entire pool of insured parties at once. Because there is no insurance claim
available to landlords, and they will continue to face the costs of the
premises, including rates, insurance, interest payments etc.,
it will likely be viewed that it's not 'fair' to the landlord for no rent and
outgoings to be paid during the closedown, but rather that fair, would be for
the 'downside' to be shared.
some cases, a 50% reduction in rent is somewhat acceptable to parties (given
the situation), although some (but not many) landlords are offering to waive
rent completely. There are also some landlords who, while not reducing rental
further, are agreeing to different payment arrangements, such as it being
deferred until their tenant's business is operating again.
Landlords may have the option of changing any lending for the premises to
interest only, or even having a 'mortgage holiday'. Such measures should
assist them in dealing with any rent reduction during the period.
For those that are not on the recent version of the ADLS lease with the "no
access in emergency" clause, and no other right under the lease to a rent
abatement, landlords are encouraged to consider their tenant's financial
situation. Reaching an agreement such as a rent payment holiday, reduction in
rent or variation of the lease, is likely to be in both parties' interests.
The Government announced its intentions to introduce a Bill to assist tenants
with late rental payments for commercial tenancies, and landlords for meeting
mortgage payments - so watch this space.
If you are a landlord or tenant within the commercial realm (for the purposes
of this article), it is important you contact your bank and lawyer for further
assistance in respect of rental matters, advocating for you with the landlord,
or documenting any changes within a lease (where applicable). Whether formally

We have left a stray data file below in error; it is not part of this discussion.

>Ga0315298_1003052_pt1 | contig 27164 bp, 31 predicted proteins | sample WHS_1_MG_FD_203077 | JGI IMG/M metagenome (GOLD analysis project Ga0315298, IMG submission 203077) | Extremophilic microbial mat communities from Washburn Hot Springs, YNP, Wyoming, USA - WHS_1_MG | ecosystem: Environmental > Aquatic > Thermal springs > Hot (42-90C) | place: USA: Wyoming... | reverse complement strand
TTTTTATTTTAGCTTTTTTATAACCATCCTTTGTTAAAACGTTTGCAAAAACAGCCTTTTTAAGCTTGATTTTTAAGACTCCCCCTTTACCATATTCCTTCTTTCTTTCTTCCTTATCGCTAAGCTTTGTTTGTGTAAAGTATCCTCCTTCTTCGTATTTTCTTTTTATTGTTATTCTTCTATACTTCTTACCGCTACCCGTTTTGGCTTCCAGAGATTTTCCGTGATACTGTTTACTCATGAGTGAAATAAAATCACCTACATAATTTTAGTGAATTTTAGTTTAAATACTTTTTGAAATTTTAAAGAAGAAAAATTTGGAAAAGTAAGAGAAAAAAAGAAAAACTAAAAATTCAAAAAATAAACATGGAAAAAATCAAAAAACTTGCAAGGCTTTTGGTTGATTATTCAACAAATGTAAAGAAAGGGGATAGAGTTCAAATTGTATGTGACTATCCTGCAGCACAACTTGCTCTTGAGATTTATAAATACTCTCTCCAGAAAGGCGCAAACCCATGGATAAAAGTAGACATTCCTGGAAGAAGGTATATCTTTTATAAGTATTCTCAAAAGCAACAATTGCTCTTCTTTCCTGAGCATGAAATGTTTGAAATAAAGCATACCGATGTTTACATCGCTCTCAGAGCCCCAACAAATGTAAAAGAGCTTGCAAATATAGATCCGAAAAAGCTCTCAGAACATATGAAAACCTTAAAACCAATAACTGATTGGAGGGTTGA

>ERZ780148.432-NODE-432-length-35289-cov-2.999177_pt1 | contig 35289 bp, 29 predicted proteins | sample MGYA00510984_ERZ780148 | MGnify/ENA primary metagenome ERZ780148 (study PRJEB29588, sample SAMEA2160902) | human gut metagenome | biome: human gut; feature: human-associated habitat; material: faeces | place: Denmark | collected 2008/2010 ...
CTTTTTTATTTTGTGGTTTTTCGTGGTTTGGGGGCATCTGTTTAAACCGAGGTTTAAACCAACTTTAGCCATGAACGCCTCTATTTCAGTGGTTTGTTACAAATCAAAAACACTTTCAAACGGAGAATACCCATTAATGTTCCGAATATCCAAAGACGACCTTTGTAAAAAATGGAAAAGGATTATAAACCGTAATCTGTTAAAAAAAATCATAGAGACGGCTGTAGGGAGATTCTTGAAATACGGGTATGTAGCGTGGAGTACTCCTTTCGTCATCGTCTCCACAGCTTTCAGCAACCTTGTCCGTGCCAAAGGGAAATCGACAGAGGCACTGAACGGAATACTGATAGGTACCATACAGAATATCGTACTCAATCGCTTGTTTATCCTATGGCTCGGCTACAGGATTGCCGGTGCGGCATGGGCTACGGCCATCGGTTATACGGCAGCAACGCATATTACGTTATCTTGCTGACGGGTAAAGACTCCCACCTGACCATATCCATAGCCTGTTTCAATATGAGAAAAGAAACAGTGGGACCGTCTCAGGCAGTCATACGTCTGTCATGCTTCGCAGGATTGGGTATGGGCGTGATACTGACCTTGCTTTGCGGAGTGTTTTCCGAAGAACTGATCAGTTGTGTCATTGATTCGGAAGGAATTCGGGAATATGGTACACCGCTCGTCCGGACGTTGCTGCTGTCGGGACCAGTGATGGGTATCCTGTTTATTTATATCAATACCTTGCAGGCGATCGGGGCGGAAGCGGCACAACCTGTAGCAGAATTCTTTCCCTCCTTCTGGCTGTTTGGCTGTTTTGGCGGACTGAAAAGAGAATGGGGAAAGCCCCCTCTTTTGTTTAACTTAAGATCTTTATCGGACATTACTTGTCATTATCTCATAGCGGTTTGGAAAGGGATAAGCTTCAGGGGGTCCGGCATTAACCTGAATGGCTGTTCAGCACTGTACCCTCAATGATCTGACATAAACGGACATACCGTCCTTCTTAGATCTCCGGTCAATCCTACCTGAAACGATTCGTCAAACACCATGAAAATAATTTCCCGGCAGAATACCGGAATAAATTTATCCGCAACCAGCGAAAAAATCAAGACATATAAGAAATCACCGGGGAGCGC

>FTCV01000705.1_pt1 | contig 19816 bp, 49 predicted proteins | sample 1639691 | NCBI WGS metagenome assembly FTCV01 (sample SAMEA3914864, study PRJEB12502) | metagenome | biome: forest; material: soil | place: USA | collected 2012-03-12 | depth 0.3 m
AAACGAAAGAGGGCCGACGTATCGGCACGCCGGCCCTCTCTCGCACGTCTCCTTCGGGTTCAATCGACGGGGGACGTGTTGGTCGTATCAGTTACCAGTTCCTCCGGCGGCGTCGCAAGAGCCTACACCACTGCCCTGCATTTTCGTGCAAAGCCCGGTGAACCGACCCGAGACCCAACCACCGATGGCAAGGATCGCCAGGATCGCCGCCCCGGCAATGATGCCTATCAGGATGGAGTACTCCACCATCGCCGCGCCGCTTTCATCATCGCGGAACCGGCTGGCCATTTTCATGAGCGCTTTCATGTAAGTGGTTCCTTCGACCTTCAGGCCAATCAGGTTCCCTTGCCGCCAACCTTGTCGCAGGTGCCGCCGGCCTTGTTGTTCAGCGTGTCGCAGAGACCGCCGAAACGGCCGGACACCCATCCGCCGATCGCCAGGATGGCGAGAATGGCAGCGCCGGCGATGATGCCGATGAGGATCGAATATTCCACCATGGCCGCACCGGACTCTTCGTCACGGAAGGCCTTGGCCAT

documented or not, it is important to ensure there is clear agreement between
the parties to preserve commercial relationships during this unprecedented
In 2020, it would be hard to come across
a New Zealand household who has not either had a member of the household claim
ACC for an injury or at least known someone that has had to. Statistics New
Zealand reports that in 2018 alone, there were just short of 240,000 work
place injury claims across the country. With so many people relying on ACC to
maintain a livelihood, what do employees and employers need to know about
their rights in the process?
If an employee is injured in their workplace and meets the ACC pre-requisites
to receive compensation for their wage/salary, under the Accident Compensation
Act 2001 ("the Act") the employer must account for the first week of the
employee's wage (of up to 80% of their normal weekly wage) if they are
incapacitated due to the workplace injury.
This provision further encompasses employees with multiple jobs, whereby if
the injury has incapacitated the employee, resulting in them losing the
opportunity to earn a wage in their other jobs also, the employer of the job
on which the employee was injured must also cover the wages for the employee's
other jobs for the first week of the employee's injury leave.
As an employer, if your employee obtains a workplace injury, you are entitled
to complete due diligence investigations to ensure their injury and leave is
justified. For example, you may pay for the employee to go to a medical or
health professional to be assessed and require a medical certificate is
provided that reiterates the state of the injury and
In recent years, many employers have tried to make employees take their
sick/holiday leave whilst on ACC. This cannot be enforced and is a breach of
the Act. However, if an employee cannot work because of an injury obtained
outside of work, under the Act, an employer can make the employee use any
unused sick leave in that first week of incapacity.
Whilst on leave for a workplace injury, the Act and the Human Rights Act 1993
provide protections for employees from being dismissed during their injury
leave. An employer is permitted to dismiss the employee only if through a
thorough process of medical examinations/evidence and professional advice it
is determined that the employee will not be able to return to the job or an
adapted version of the job at any point. The case of McKean v the Board of
Trustees of Wakaaranga School ( ERNZ 1) sets out a series of factors
which should be seriously considered and investigated prior to dismissal by an
employer on medical grounds. These factors, amongst others, include the length
of employment, type of employment, nature of the injury and probability of
In many cases, whereby the injury leave is more than a week, the employer and
employee can agree that the employer will top the employee's ACC compensation
wage up to 100% by using existing sick leave available to the employee. There
is no obligation on either party to do so however.